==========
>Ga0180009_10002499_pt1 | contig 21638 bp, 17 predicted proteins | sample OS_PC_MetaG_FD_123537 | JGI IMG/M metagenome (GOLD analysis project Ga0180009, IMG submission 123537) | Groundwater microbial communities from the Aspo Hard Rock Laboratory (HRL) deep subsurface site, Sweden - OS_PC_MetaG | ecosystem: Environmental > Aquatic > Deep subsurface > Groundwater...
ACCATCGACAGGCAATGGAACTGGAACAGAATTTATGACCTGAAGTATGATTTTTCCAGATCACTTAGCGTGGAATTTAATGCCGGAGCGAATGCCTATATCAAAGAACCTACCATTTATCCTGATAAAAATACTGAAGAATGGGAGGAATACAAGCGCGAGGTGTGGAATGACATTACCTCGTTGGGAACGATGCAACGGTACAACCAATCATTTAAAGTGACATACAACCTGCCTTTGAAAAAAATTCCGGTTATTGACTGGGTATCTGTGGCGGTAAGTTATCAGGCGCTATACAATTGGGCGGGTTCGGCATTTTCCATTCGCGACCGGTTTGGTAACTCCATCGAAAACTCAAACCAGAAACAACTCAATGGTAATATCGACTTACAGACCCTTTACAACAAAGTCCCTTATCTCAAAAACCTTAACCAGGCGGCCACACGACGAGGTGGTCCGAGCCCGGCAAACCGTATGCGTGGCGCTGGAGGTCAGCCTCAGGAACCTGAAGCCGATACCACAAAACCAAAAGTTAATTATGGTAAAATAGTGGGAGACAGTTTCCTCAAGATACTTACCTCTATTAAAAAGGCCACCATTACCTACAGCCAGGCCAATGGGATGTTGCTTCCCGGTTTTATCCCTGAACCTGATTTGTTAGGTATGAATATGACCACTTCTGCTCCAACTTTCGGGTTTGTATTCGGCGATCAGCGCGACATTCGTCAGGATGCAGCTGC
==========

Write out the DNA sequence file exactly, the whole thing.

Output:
>Ga0180009_10002499_pt1 | contig 21638 bp, 17 predicted proteins | sample OS_PC_MetaG_FD_123537 | JGI IMG/M metagenome (GOLD analysis project Ga0180009, IMG submission 123537) | Groundwater microbial communities from the Aspo Hard Rock Laboratory (HRL) deep subsurface site, Sweden - OS_PC_MetaG | ecosystem: Environmental > Aquatic > Deep subsurface > Groundwater...
ACCATCGACAGGCAATGGAACTGGAACAGAATTTATGACCTGAAGTATGATTTTTCCAGATCACTTAGCGTGGAATTTAATGCCGGAGCGAATGCCTATATCAAAGAACCTACCATTTATCCTGATAAAAATACTGAAGAATGGGAGGAATACAAGCGCGAGGTGTGGAATGACATTACCTCGTTGGGAACGATGCAACGGTACAACCAATCATTTAAAGTGACATACAACCTGCCTTTGAAAAAAATTCCGGTTATTGACTGGGTATCTGTGGCGGTAAGTTATCAGGCGCTATACAATTGGGCGGGTTCGGCATTTTCCATTCGCGACCGGTTTGGTAACTCCATCGAAAACTCAAACCAGAAACAACTCAATGGTAATATCGACTTACAGACCCTTTACAACAAAGTCCCTTATCTCAAAAACCTTAACCAGGCGGCCACACGACGAGGTGGTCCGAGCCCGGCAAACCGTATGCGTGGCGCTGGAGGTCAGCCTCAGGAACCTGAAGCCGATACCACAAAACCAAAAGTTAATTATGGTAAAATAGTGGGAGACAGTTTCCTCAAGATACTTACCTCTATTAAAAAGGCCACCATTACCTACAGCCAGGCCAATGGGATGTTGCTTCCCGGTTTTATCCCTGAACCTGATTTGTTAGGTATGAATATGACCACTTCTGCTCCAACTTTCGGGTTTGTATTCGGCGATCAGCGCGACATTCGTCAGGATGCAGCTGC